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Dinner At...The Bridgewater Arms, Little Gaddesden

PUBLISHED: 12:11 22 April 2014 | UPDATED: 12:11 22 April 2014

Jam roly-poly and custard

Jam roly-poly and custard

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Food and drink editor Richard Cawthorne follows Tring's Antiques Roadshow expert John Bly's recommendation and heads for the Bridgewater Arms in Little Gaddesden

The restaurant offers an interesting range of tasty tapasThe restaurant offers an interesting range of tasty tapas

Atmosphere and decor.

Separated from the bar, the eating area is a cosy and thickly-carpeted room with authentic-looking beams, muted colours and a working fireplace. It’s a little old-fashioned, but I found it relaxing. The Bridgewater Arms is one of four Hertfordshire members of Greene King’s Old English Inns division. A solid and unpretentious country pub, it does almost exactly what it says on the tin.

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Service.

Bridgewater Arms, Little GaddesdenBridgewater Arms, Little Gaddesden

Sharp and professional, even when we had to send one dish back (see below).

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The menu.

A standard village-pub a la carte listing is supported by regular specials, plus a set menu at £5.95 for one course, £7.95 for two or £9.95 for three. There are special offers on ‘Spice Wednesdays’ from £7.95 and ‘Grill Fridays’ from £9.95, both include a drink.

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To start.

A selection of ‘tapas-style’ starters at three for £9 or five for £14 was an interesting alternative to the usual suspects – Hoisin duck pinchers, mini-ribs with black treacle glaze and grilled halloumi with peppers, olives, tortilla and red pepper mayonnaise were all tasty and went down well.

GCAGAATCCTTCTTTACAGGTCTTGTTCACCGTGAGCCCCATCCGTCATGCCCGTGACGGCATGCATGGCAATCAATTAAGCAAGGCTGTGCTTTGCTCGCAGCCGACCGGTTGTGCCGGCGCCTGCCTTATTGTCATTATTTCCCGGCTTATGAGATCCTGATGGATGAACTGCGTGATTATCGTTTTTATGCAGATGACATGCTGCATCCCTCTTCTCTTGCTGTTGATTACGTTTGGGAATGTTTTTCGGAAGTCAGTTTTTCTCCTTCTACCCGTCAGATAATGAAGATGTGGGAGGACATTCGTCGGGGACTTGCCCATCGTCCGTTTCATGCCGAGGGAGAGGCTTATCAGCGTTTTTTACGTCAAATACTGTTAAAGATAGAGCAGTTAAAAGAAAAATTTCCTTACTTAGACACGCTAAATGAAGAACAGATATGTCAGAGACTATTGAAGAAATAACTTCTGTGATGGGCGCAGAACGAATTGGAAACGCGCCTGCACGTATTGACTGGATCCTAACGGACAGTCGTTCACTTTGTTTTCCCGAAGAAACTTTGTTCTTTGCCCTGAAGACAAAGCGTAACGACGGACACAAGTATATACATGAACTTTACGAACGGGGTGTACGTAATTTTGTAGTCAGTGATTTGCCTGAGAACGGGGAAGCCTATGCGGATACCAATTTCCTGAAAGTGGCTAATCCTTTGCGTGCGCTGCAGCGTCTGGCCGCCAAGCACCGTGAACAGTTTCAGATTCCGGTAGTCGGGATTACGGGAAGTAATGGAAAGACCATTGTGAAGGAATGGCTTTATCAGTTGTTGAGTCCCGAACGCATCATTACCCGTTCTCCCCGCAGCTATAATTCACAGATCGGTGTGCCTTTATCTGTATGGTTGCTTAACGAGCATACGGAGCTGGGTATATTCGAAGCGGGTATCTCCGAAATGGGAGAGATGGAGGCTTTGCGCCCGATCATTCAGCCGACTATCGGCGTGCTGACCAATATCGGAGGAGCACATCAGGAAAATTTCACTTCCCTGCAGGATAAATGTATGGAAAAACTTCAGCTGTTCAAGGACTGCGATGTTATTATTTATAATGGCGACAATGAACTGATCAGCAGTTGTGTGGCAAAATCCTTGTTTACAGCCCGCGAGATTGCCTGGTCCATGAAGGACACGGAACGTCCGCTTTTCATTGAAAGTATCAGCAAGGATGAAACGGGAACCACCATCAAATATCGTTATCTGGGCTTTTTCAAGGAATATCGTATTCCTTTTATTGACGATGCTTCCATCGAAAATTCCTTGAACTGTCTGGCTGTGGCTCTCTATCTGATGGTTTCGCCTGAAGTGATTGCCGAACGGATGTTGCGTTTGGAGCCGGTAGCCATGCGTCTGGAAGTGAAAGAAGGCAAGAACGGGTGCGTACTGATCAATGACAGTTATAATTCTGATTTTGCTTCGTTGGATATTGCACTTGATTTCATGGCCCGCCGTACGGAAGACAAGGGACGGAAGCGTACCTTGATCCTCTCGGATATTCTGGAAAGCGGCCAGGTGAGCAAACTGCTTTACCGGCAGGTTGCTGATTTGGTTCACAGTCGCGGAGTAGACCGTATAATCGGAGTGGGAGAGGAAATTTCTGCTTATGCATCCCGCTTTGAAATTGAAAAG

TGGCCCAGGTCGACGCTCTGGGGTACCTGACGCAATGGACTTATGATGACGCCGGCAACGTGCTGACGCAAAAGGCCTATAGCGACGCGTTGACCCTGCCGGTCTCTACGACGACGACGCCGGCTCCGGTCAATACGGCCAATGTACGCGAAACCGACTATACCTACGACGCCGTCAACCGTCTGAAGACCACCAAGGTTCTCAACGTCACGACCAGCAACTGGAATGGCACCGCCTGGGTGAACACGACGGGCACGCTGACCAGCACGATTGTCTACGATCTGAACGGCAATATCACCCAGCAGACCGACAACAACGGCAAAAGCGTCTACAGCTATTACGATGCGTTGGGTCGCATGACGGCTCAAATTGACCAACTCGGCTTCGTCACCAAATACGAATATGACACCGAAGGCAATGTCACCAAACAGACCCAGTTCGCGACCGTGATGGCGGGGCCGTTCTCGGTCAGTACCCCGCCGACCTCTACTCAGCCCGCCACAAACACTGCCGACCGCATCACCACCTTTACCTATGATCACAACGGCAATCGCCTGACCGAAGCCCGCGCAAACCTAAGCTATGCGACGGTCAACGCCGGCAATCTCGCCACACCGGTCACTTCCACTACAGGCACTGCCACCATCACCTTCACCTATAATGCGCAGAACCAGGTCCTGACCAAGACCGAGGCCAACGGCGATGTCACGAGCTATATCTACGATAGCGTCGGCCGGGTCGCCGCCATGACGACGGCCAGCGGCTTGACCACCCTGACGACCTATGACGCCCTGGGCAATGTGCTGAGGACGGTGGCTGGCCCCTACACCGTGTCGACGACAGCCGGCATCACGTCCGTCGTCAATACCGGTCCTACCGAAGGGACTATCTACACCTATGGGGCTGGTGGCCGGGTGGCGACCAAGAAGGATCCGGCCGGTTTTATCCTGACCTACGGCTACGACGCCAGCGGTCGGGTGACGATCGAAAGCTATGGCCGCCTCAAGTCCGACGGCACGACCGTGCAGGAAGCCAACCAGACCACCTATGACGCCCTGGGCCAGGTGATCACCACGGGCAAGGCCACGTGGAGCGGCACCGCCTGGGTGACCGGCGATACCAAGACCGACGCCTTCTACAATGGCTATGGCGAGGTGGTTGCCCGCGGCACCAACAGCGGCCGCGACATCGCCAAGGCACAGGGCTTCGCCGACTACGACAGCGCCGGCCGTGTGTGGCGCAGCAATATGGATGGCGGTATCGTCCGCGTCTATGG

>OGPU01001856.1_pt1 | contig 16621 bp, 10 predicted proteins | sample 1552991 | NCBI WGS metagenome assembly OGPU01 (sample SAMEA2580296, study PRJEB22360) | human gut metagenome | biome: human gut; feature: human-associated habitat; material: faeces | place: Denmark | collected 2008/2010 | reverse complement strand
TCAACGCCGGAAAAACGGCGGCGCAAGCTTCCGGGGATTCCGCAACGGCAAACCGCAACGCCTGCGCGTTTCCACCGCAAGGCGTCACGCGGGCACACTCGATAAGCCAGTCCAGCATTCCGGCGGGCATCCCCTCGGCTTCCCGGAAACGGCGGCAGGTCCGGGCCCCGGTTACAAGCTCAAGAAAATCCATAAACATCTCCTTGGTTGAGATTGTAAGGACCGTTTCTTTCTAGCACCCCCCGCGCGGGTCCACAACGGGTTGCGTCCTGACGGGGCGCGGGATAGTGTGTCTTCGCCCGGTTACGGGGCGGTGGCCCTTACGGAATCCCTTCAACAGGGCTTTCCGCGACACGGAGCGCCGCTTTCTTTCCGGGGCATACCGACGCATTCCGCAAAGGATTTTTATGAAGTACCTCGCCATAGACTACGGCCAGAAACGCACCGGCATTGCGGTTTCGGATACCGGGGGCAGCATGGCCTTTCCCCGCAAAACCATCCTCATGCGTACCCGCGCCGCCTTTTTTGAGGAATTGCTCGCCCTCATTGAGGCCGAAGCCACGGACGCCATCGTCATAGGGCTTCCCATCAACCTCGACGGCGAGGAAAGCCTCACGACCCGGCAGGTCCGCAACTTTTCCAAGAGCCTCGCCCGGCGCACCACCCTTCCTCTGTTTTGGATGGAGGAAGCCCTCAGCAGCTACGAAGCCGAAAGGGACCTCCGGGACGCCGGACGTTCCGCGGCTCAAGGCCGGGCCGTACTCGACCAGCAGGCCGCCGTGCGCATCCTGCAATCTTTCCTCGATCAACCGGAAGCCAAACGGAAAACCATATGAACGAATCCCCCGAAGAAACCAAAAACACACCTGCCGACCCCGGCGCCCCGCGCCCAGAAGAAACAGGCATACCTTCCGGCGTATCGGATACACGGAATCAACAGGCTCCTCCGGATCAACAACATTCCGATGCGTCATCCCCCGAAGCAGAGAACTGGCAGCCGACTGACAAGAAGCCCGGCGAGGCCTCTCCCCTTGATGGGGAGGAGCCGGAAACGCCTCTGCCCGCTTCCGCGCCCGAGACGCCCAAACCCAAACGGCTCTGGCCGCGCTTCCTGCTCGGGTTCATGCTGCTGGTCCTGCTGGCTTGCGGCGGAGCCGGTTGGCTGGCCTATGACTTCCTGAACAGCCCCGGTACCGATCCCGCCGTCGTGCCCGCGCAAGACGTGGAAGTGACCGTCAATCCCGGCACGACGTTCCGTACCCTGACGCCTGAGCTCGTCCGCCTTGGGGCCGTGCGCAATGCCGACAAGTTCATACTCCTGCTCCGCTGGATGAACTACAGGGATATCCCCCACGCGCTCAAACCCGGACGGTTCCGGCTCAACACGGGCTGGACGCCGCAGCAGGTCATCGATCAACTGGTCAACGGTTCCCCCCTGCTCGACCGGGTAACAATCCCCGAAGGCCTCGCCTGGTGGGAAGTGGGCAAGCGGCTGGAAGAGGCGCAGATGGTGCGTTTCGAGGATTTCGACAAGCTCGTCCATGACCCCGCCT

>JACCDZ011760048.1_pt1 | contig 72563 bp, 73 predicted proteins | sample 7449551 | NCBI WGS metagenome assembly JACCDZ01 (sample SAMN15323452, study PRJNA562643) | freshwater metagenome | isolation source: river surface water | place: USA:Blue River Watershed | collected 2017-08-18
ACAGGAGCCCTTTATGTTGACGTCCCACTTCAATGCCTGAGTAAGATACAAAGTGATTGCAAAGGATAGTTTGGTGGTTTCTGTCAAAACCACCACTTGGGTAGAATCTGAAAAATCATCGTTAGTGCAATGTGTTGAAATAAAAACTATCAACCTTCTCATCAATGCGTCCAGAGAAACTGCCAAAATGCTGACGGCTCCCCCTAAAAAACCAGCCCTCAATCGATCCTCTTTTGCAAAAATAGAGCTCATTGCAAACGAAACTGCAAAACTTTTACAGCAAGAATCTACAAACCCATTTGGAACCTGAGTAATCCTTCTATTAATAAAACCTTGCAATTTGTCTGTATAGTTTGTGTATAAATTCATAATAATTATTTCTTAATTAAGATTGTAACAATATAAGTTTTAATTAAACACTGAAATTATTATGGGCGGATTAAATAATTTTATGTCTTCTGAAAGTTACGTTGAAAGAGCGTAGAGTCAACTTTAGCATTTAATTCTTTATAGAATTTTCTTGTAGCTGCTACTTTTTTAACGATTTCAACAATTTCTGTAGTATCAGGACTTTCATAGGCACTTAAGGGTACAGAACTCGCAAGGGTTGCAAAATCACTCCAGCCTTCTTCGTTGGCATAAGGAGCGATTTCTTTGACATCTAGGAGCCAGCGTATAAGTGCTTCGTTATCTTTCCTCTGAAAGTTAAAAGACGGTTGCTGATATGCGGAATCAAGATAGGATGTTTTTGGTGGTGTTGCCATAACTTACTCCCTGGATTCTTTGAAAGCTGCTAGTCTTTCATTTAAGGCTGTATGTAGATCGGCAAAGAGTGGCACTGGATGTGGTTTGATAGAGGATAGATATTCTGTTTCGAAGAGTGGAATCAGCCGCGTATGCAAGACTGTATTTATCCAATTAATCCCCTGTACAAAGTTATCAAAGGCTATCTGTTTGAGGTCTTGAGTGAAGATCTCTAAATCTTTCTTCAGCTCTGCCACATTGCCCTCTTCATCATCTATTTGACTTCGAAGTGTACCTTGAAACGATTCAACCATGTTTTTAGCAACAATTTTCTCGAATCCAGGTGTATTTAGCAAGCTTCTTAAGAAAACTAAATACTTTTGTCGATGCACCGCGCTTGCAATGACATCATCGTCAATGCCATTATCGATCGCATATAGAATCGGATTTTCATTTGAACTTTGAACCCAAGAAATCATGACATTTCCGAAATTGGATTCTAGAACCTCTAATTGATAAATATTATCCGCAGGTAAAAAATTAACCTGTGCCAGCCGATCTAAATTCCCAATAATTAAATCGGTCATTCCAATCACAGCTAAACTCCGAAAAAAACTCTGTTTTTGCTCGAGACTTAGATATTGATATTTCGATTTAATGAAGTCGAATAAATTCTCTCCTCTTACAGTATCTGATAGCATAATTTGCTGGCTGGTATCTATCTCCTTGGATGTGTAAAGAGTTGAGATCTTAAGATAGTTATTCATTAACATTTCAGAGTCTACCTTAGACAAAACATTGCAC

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Main courses.

Pheasant, bacon and lentil casserole from the specials menu just didn’t work, possibly because of over-cooking, but was replaced without fuss by an excellent 28-day aged Aberdeen Angus sirloin steak (£12.99) with the usual trimmings. Another special, game and port pie (£16.79), with horseradish mash, vegetables and gravy, did do the job and was fine and filling.

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Dessert.

Succumbing to nostalgia, we shared a jam roly-poly with custard, good enough for us to forgive the quibble that it was apparently sponge instead of pastry and wasn’t rolled.

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The Experience.

Pheasant aside, I agree with John Bly – the food is good, filling and almost exactly what one would expect from a country pub. If you can’t make it to Little Gaddesden, the same menu is offered at the George IV, Baldock; Plume of Feathers, Tewin, and Three Moorhens, Hitchin.

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The cost of this meal for two was £53.76 including a bottle of wine, plus service.

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This is an independent review featuring a restaurant selected and experienced by our food and drink editor. The restaurant was not told it was being reviewed.



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